Ramblings of a Catskill Fly Fisher

A favorite pool

Posted 7/25/23

If you fish a river long enough you’ll learn some of her secrets—but not all. And if you’re like me, sooner or later you’ll find a favorite pool.

Many years ago, my good …

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Ramblings of a Catskill Fly Fisher

A favorite pool


If you fish a river long enough you’ll learn some of her secrets—but not all. And if you’re like me, sooner or later you’ll find a favorite pool.

Many years ago, my good friend David Brandt took me to a pool on a well-known Catskill river that exhibited all the attributes of a fine place to fish.

The river splits here, with one shallow channel flowing along the left bank; the other a rifle with a deep run following the right bank.

The water on the right bank is deep and flows under an overhanging tree: the perfect holding and feeding area for big trout to lurk.

More importantly, once the flow slows, the river spreads out into a very long, deep pool—a sanctuary for trout to rest between feeding sprees.

This particular spot was not easy to access. It involved a climb down a very steep bank, then we crossed the river to the area we intended to fish.

The first time we fished this pool, we found several trout rising midstream. Since there were no mayflies or caddis flies on the water, we had not a clue what these trout were feeding on.

I eventually caught one, a nice rainbow, more by accident than skill—and found it full of Japanese beetles.

So that night at home, I tied up half a dozen or so, just in case. Since that time, I never found Japanese beetles on a river again.

Because access was so difficult, I located the landowner who owned the property on the opposite side of the river, and asked if I could park and fish from that side. He agreed, with the caveat that I contact his maintenance man to let him know when I intended to fish there.

While access was easier from this side, it was still not that easy. It involved a trek along a side channel, then a slog through very heavy vegetation before I reached the river.

At this point, it was necessary to cross a shallow area to reach the best fishing spot. Fortunately, there was no steep hill to descend or ascend at the end of the day, most likely in the dark.

Once I started to fish this piece of water on an annual basis, I quickly learned where the big fish fed. Regardless of the day, I always found two or three trout rising under the overhanging tree on the right side of the river.

It appeared that fish moved up to this area from the lower pool, hugged the bank and fed regularly on whatever was on the water.

This part of the pool provides cover, along with a steady supply of food, due to the way the current meanders along the bank. It also holds a number of large trout that, although feeding steadily, are difficult to catch. That is especially true once the Hendrickson hatch is over.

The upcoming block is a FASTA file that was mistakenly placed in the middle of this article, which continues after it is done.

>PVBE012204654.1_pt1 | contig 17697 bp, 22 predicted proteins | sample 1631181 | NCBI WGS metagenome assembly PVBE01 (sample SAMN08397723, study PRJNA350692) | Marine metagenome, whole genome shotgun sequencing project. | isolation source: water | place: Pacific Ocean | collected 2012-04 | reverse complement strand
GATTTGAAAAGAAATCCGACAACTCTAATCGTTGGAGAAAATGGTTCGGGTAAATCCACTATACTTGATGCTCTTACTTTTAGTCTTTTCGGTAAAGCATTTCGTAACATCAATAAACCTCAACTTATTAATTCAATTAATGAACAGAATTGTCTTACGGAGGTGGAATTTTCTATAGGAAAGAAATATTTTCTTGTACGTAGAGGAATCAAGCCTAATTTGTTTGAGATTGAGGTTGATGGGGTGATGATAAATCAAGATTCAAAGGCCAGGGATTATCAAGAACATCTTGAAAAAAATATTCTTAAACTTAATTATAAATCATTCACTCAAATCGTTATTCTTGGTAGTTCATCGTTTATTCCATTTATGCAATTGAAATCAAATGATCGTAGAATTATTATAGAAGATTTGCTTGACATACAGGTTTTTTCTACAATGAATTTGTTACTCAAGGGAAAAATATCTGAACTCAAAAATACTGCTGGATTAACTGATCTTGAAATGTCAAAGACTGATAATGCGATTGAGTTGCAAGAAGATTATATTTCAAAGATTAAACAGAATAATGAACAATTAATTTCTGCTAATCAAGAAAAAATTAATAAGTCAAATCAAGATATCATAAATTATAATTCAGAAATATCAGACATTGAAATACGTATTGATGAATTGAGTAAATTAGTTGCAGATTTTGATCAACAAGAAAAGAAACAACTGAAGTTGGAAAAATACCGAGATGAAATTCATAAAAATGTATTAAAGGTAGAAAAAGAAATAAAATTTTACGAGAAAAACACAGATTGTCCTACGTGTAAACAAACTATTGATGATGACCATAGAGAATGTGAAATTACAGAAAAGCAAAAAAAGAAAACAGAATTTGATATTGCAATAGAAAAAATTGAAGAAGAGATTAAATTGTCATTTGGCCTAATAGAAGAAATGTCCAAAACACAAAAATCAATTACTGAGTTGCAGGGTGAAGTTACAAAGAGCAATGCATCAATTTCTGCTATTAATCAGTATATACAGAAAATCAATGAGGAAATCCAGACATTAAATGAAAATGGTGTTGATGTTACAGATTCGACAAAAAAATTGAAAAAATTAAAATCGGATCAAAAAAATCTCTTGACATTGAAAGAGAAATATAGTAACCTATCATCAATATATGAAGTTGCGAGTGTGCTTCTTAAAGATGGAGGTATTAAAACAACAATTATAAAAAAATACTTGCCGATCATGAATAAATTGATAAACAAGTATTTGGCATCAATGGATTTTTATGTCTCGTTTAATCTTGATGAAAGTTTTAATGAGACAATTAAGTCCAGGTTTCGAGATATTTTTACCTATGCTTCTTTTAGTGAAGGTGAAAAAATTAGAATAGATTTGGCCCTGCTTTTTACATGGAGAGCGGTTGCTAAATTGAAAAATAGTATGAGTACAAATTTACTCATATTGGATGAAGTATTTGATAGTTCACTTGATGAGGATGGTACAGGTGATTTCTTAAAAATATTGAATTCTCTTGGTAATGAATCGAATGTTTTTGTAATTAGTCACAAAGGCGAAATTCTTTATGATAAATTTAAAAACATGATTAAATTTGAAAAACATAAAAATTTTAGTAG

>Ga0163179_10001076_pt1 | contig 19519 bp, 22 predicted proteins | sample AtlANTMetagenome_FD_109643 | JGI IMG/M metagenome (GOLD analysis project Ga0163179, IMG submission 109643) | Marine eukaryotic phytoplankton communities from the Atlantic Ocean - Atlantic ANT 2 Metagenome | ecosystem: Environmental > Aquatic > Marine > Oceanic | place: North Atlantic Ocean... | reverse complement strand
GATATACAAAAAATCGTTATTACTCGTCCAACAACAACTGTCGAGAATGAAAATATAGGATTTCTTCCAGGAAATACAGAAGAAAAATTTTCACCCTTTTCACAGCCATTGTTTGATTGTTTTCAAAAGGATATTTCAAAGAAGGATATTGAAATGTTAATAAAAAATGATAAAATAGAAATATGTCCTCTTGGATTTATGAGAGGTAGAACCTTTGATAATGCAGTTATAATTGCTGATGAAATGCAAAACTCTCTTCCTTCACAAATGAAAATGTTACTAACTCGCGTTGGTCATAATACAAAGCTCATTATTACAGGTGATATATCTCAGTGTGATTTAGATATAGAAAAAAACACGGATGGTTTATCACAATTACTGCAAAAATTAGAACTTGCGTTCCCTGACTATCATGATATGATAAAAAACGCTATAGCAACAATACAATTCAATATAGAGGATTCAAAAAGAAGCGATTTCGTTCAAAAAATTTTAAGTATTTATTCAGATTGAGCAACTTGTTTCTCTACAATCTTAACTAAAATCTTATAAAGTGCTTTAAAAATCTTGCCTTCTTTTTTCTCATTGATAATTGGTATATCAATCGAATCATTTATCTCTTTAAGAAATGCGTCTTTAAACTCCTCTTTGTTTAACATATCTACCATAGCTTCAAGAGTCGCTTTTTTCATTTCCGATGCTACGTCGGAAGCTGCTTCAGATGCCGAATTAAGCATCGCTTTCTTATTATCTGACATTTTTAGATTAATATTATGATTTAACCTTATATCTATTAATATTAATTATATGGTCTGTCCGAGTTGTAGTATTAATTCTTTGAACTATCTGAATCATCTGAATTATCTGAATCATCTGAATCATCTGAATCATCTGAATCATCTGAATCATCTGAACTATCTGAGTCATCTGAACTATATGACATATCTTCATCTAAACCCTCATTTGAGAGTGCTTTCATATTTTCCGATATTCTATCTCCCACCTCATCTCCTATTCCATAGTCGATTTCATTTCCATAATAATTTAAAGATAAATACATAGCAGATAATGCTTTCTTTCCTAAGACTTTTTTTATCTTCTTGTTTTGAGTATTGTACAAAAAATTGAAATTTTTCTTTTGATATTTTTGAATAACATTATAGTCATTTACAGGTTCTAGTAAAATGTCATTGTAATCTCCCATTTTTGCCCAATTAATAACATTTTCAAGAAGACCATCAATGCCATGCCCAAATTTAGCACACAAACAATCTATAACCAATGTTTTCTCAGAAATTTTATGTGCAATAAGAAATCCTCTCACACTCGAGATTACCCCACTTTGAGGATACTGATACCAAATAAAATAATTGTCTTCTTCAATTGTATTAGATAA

Several years ago, I took my friend Roger to this pool, where we accessed the river from the landowner’s side. The Hendrickson hatch had begun and we caught a good emergence of duns at about 2 p.m. I put Roger at the head of the pool, while I waded into position, within casting range of the overhanging tree. There was a continuous supply of hatching flies, with a good number of trout feeding at the surface.

I don’t think we had been fishing more than 20 minutes when Roger shouted, “I’ve got a good one.” I looked upstream, to see Roger’s Orvis Battenkill fly rod with a stout bend, line peeling from his Hardy fly reel. I stopped my own fishing to watch the fray, before wading toward the action, getting ready to net the fish when the time came. I could tell from the bend in the rod and the amount of line out that Roger was into a very fine trout.

After about 15 minutes, the fish floundered at the surface. I saw it was a huge brown, well in excess of 20 inches!

Roger finally got the trout’s head up, then I slid the net under this very large trout.

Roger was grinning from ear to ear, and immediately said: “This one’s going home!”

A few minutes later, we put a tape on the fish and it measured 23 inches. It was the largest trout either of us ever saw taken from a Catskill river.

A week later, the two of us returned to the same pool. This time it was my turn. There were still a few Hendricksons around, with a few trout “sticking their noses out,” as Roger would say. I waded into position across from the tree, watched the water, saw a rise next to the bank, and began to cast. On the third float, I rose a very large brown, which took almost all my fly line, on the first run. It jumped and took at least 15 minutes to land.

When the fish tired, Roger slid the fish into the net, while I watched, amazed at its size. That trout measured 24 inches—the largest brown trout by far that I ever had the privilege to land.

Despite the potential to hook very large trout in this pool, I seldom fish it more than once or twice a year. It is a very special place, difficult to access, and very easy to overfish. 

Catskills, fly-fishing


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